CPTPP, RCEP can build cooperative partnership

By Bi Jing Source:Global Times Published: 2017/12/20 0:28:39

Illustration: Peter C. Espina/GT

It has seemed since the Trans-Pacific Partnership (TPP) was rebranded as the Comprehensive and Progressive Agreement for Trans-Pacific Partnership (CPTPP) in November that the CPTPP has had an ambition to take on the Regional Comprehensive Economic Partnership (RCEP). Japan - the largest member economy of the CPTPP, which doesn't include China - apparently has high expectations for this trade pact.

The CPTPP may have shrunk in scope following the withdrawal of the US from the TPP, but it is certainly based on the original intent, and now reflects the interests of the remaining member countries more precisely. Although it might still be a while before the CPTPP enters into force, it signifies the unchanged yearning of most of its member countries for free and fair trade as well as a desire to respond against trade protectionism.

The RCEP, dominated by the Association of Southeast Asian Nations (ASEAN), is the largest regional trade pact in the Asia-Pacific region with the participation of China. Since the RCEP negotiations started in 2012, 20 round of talks on the agreement have been held thus far. Initially it saw only tepid progress, but it has become a much-talked-about deal. To be fair, this was partly fueled by the signing of the TPP in early 2016. RCEP member countries reportedly aim to bring the negotiations to a conclusion in 2018.

The CPTPP is now composed of 11 member nations, accounting for 14 percent of world GDP, 7 percent of the global population and 15 percent of global trade, while the 16-member RCEP accounts for roughly 50 percent of the world's population, 32 percent of global GDP and 29 percent of global trade. But the two free trade blocs follow different approaches. The CPTPP maintains the TPP's high standards and the agreement, once reached, won't be easily changed, making it difficult for new members to join the grouping. The RCEP, for its part, holds lower standards than the CPTPP in terms of guarantees regarding various aspects of trade, but it is more tolerant and flexible, with the goal of gradually raising standards as more new members join the pact. Given the strategic intention of the US-led TPP and the strategic moves of Japan, which holds a dominant position in the CPTPP, some believe there will be increasing competition between the CPTPP and the RCEP. But I don't believe this will necessarily be the case.

First, there's a big chance that the RCEP will be signed next year. More than five years since its inception, the RCEP has made fairly solid progress. Compared with the upgraded version of the China-ASEAN Free Trade Area, the RCEP framework pact agrees on the addition of new chapters of intellectual property and government procurement and also has separate chapters on financial services, telecom services, e-commerce, small and medium-sized enterprises, and economic and technological cooperation, which is already quite close to the TPP text. Currently, the 16 RCEP participating countries are holding deep discussions on issues concerning market access and rules and cooperation, among others. The talks are drawing to an end. Admittedly, there remain barriers to overcome when it comes to the huge differences between the participating countries and key disputes surrounding the negotiations. Nevertheless, considering that RCEP talks still have room for improvement, it is highly likely that a preliminary agreement text will be reached first in order to help conclude the negotiations at the earliest possible time.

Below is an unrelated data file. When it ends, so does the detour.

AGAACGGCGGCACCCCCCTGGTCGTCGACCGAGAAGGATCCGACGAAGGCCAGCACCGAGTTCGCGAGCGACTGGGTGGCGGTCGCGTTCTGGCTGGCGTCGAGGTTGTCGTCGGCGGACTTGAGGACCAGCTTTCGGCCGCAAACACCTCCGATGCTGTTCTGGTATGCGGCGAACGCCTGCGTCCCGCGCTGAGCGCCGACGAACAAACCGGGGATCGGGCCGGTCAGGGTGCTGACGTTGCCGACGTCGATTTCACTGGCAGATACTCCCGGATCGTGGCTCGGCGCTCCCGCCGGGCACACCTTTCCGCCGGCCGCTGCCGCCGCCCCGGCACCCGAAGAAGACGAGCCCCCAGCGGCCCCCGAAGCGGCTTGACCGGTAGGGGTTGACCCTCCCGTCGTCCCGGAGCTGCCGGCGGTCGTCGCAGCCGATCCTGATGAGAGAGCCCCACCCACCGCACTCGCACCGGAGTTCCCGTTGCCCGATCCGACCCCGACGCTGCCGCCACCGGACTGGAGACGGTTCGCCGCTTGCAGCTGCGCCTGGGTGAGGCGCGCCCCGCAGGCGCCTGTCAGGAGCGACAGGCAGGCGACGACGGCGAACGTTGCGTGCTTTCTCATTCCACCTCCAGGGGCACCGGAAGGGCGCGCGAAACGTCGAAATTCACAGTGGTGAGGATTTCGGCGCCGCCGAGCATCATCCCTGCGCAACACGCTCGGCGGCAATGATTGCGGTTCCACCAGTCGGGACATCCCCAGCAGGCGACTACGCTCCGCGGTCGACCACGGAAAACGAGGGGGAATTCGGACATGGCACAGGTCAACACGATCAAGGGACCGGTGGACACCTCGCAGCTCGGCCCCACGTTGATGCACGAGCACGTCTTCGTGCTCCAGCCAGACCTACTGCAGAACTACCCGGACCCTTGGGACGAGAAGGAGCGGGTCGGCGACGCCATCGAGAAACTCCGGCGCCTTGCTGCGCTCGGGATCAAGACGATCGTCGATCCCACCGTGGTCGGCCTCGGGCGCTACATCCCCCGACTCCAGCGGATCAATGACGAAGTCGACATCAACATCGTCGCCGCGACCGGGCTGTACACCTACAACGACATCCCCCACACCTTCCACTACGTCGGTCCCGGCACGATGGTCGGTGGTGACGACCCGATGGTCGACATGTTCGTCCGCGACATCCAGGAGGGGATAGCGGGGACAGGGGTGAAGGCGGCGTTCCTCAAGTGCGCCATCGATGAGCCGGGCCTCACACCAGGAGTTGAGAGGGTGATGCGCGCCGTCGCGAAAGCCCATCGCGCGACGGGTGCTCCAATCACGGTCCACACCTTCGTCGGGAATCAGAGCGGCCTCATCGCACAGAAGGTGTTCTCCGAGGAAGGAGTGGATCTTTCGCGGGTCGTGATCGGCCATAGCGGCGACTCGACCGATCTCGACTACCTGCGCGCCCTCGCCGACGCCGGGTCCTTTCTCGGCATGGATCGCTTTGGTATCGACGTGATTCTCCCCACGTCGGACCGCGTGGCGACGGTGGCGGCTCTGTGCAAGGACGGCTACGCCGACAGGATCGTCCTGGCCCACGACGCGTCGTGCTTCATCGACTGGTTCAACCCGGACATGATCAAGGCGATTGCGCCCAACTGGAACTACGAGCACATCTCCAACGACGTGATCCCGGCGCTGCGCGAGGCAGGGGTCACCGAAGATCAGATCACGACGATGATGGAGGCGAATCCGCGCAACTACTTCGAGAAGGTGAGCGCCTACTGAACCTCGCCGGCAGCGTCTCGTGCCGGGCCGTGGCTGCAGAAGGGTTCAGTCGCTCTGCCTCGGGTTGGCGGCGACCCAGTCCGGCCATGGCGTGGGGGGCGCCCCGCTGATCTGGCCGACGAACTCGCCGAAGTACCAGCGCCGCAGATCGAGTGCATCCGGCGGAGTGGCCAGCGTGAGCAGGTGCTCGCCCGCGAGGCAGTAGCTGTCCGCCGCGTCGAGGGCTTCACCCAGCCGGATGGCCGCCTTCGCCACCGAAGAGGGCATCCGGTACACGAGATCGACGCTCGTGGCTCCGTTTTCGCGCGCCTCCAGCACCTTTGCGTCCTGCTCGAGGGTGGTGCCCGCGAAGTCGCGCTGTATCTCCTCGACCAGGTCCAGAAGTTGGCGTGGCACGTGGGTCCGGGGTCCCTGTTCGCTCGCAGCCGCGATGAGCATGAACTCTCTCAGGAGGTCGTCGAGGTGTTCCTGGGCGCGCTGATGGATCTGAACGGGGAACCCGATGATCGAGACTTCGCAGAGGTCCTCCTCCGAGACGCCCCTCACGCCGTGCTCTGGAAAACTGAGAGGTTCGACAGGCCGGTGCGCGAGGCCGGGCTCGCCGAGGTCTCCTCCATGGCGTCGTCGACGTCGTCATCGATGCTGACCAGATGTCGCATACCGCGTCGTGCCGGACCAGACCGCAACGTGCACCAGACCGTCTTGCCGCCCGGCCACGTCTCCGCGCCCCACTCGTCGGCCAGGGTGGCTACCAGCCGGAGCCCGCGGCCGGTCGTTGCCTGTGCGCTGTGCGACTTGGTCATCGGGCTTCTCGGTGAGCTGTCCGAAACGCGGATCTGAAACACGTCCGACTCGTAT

Second, the push for the CPTPP shouldn't be underestimated. The TPP was in the limelight due to its former leader, the US. Although it unraveled as US President Donald Trump withdrew the US from the trade pact, the high standards of the agreement haven't dropped out of sight. Its remaining members have also spared no effort to push for the implementation of the deal and the TPP was already signed in 2016, which means the CPTPP can surely avoid any detours. If all goes well, signing the CPTPP will happen fairly soon. Its participating countries, especially Japan, will certainly ramp up efforts to complete the CPTPP talks.

In fact, both the CPTPP and the RCEP highlight market openness in the wider region. They are different approaches to the same runway of globalization. Meanwhile, it should also be noted that there's an overlapping membership in the two groupings, with seven countries including Japan and Singapore participating in both agreements. The seven countries comprise developed states and developing economies, an indication that the game of globalization is unavoidable and will not be halted simply because of the exit of the US. Talks on the two trade blocs, it is believed, will go ahead without getting in each other's way, and there will be a win-win outcome rather than a zero-sum game. As long as the agreements are conducive to the member nations' national interests, and help in fostering trade openness and economic growth in the Asia-Pacific region, it is likely that the two trade deals could even be integrated to take the regional economic integration one step further toward the Free Trade Area of the Asia-Pacific.

The author is an associate research fellow at the Chinese Academy of International Trade and Economic Cooperation. bizopinion@globaltimes.com.cn

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